Powder X-ray diffraction (XRD, PANalytical X'Pert Pro, Cu Kα, 40 kV, 40 mA) was used to study the phase structures of the samples. The samples for XRD studies were sealed with an amorphous membrane to protect them from oxidation during the sample transformations and measurements. Scanning electronic microscopy (SEM, FEI SIRION-100, 25 kV) was used to study the morphology of the as-synthesized α'-AlH3. The hydrogen desorption property of the as-synthesized α'-AlH3 was studied by using a home-made Sieverts-type hydrogen sorption measurement apparatus based on the volumetric method. Experimentally, the samples were sealed in a reactor and were heated under an initial vacuum gradually from room temperature to the set temperature with a heating rate of 2°C/min.
Results and Discussion
On the synthesis of AlH3 by the wet chemical reaction in the ether solution, the conditions (desolvation aid, temperature, time, atmosphere) used in the desolvation stage [reaction (4)] significantly affect the desolvation product of AlH3·nEt2O (Brower et al., 1976). α-AlH3 can be obtained by heating the AlH3·nEt2O at 60–80°C under a vacuum in the presence of excess LiAlH4 and LiBH4, while γ-AlH3 is formed when the AlH3·nEt2O is heated at 60–70°C under a vacuum in the presence of only excess LiAlH4 (Brower et al., 1976). It should be noted that the AlH3·nEt2O should be desolvated in the presence of excess LiAlH4 (and LiBH4), with which AlH3·nEt2O can easily transform to AlH3 without decomposition (Brower et al., 1976).
In the present work, the AlH3·nEt2O was heated under a gaseous ether atmosphere, which is the key factor for producing α'-AlH3. The ether atmosphere was generated by injecting a drop of liquid ether into the sample reactor. The liquid ether can easily transform to gaseous ether during heating to 60–80°C since the boiling point of ether is as low as 34.6°C. In this way, the AlH3·nEt2O can undergo desolvation under a gaseous ether atmosphere. Figure 1 shows the XRD patterns of the desolvation products of AlH3·nEt2O heated at 60°C for various durations under an atmosphere of gaseous ether. It can be seen that traces of α'-AlH3 formed after desolvation for 2 h. With an increase in the desolvation duration, more and more α'-AlH3 formed. The AlH3·nEt2O can totally transformed to α'-AlH3 after desolvation for 6 h.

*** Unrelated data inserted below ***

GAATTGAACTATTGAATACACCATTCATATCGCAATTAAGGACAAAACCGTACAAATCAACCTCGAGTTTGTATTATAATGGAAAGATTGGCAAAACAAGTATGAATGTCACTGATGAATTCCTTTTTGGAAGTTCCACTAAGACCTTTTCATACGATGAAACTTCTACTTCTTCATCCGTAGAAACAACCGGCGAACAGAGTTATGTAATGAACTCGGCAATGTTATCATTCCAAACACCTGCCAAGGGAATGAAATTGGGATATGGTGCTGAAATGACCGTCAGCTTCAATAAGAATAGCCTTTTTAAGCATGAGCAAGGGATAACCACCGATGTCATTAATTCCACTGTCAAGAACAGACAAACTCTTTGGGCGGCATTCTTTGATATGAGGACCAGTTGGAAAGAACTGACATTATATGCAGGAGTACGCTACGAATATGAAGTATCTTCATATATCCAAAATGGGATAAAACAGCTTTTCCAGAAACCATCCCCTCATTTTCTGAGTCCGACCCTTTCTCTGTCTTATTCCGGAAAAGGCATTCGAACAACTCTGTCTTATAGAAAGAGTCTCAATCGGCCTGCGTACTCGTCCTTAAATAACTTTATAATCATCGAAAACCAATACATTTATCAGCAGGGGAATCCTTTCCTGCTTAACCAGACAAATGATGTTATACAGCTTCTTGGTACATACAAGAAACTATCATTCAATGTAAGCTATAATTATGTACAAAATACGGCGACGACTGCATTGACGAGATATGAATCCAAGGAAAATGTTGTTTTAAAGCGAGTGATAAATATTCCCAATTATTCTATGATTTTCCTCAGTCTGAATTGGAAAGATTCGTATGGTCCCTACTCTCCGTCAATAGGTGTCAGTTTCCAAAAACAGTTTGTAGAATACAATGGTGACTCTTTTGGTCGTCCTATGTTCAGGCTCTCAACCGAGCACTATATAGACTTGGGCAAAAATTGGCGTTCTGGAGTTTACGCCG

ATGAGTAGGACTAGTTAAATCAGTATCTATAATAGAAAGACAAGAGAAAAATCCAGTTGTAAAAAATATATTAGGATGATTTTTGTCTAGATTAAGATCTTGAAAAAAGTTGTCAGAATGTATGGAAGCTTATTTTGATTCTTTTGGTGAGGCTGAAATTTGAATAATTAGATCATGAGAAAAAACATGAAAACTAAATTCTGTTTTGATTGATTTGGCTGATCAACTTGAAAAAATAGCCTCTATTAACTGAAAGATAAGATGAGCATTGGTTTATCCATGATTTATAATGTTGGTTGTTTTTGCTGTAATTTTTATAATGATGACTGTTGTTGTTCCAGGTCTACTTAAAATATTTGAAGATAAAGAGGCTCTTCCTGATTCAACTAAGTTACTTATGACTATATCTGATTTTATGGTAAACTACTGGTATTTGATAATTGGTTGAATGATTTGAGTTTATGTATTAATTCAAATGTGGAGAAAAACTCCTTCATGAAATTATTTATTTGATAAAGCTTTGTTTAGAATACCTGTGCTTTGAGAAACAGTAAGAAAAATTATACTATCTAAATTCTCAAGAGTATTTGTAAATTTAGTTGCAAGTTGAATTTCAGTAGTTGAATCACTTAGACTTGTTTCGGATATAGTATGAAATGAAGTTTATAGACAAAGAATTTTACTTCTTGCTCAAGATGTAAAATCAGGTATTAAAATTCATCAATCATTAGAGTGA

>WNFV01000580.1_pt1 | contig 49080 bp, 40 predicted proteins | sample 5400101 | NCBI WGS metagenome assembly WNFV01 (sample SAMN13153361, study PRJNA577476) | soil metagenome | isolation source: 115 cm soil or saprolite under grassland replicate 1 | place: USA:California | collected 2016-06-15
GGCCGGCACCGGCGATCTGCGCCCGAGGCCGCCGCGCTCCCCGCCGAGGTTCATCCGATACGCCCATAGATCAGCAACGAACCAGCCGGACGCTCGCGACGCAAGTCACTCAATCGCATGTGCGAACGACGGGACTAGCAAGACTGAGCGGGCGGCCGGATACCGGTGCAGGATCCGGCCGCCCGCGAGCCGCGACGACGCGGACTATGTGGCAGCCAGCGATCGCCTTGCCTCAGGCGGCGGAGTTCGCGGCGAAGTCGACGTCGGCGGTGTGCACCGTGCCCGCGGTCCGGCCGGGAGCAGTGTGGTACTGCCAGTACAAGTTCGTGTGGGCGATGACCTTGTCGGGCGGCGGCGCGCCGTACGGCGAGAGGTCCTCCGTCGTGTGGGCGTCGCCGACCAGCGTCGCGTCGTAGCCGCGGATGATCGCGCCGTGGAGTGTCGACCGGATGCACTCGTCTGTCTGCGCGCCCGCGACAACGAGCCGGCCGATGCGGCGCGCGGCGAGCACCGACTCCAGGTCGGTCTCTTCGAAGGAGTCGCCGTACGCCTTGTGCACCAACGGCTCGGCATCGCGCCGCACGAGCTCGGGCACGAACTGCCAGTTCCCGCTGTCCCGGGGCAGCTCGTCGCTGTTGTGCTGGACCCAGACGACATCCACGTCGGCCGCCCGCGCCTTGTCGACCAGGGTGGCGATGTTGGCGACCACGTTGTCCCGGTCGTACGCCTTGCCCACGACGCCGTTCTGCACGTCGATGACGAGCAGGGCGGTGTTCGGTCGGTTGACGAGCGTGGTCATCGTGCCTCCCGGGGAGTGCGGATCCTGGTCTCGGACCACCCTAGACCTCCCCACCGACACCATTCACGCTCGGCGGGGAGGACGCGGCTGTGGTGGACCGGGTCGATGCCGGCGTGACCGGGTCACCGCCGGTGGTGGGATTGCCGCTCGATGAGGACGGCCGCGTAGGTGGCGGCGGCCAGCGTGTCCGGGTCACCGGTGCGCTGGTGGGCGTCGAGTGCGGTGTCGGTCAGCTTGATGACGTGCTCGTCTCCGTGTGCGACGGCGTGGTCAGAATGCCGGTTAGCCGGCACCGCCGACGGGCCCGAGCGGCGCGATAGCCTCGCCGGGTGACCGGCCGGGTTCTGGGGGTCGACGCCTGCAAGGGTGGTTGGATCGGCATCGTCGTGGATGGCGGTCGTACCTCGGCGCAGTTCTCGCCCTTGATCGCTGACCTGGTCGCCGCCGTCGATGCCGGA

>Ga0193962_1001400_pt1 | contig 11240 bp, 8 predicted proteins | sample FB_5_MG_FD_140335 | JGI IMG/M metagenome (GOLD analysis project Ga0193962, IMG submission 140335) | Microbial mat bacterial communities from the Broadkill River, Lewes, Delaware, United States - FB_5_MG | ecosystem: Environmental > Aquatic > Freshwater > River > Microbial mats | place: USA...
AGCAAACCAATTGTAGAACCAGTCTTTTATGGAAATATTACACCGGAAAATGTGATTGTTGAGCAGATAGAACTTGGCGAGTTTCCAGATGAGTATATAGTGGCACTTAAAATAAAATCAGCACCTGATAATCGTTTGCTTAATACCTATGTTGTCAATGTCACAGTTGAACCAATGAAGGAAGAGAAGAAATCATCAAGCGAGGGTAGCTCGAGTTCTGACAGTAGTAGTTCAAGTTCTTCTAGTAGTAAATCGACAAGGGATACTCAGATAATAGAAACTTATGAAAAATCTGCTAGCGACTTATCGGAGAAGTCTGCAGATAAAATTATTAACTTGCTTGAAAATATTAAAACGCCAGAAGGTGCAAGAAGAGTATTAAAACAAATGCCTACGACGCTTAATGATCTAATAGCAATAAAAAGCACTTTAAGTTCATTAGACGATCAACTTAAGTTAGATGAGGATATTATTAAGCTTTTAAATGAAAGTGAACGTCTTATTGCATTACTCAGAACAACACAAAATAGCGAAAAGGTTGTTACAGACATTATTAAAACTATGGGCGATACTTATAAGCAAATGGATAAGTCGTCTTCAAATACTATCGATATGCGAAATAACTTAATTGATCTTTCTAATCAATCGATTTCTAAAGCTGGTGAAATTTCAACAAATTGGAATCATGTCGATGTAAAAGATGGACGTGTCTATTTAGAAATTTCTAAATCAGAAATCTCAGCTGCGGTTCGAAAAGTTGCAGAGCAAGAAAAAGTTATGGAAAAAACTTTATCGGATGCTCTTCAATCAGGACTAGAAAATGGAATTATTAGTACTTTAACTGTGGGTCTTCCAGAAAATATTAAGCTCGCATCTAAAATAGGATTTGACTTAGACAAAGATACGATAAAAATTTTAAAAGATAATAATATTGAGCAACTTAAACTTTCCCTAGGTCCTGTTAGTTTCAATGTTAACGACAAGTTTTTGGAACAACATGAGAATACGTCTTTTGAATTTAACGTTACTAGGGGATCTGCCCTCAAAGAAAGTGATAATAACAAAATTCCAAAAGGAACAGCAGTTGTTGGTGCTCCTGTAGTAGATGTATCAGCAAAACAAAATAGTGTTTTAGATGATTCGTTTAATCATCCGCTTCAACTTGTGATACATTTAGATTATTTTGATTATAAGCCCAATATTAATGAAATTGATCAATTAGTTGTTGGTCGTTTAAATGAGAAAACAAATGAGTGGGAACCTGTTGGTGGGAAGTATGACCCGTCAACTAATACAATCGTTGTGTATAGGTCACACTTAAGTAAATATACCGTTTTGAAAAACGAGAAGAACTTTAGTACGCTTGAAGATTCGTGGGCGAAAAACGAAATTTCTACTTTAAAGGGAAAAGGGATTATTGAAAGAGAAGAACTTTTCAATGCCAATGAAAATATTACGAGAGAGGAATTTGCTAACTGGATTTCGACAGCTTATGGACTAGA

Figure 1. XRD patterns of the desolvation products of AlH3·nEt2O heated at 60°C for various durations.
When the desolvation of the AlH3·nEt2O was conducted at 75°C, the transformation to α'-AlH3 proceeded more rapidly. Figure 2 shows the XRD patterns of the desolvation products of AlH3·nEt2O after heating at 75°C for various durations under an atmosphere of gaseous ether. It was observed that some traces of α'-AlH3 formed after desolvation for only 1 h. After 4 h of desolvation, the AlH3·nEt2O had completely transformed to AlH3, which was a mixture of α'-AlH3 and α-AlH3. This means that some of the α'-AlH3 may have transformed into more stable α-AlH3 during heat treatment at 75°C. Therefore, a lower desolvation temperature (e.g., 60°C) is preferred in order to produce pure α'-AlH3.
Figure 2. XRD patterns of the desolvation products of AlH3·nEt2O heated at 75°C for various durations.
The morphology of the as-synthesized α'-AlH3 was studied by SEM techniques, as shown in Figure 3. It can be seen that the as-synthesized α'-AlH3 takes the form of rod-like particles with lengths of about 1 μm and widths of about 100 nm. This unique particle morphology may benefit the hydrogen desorption process of α'-AlH3 because it possesses more surface area than other morphologies such as spheres of similar dimensions.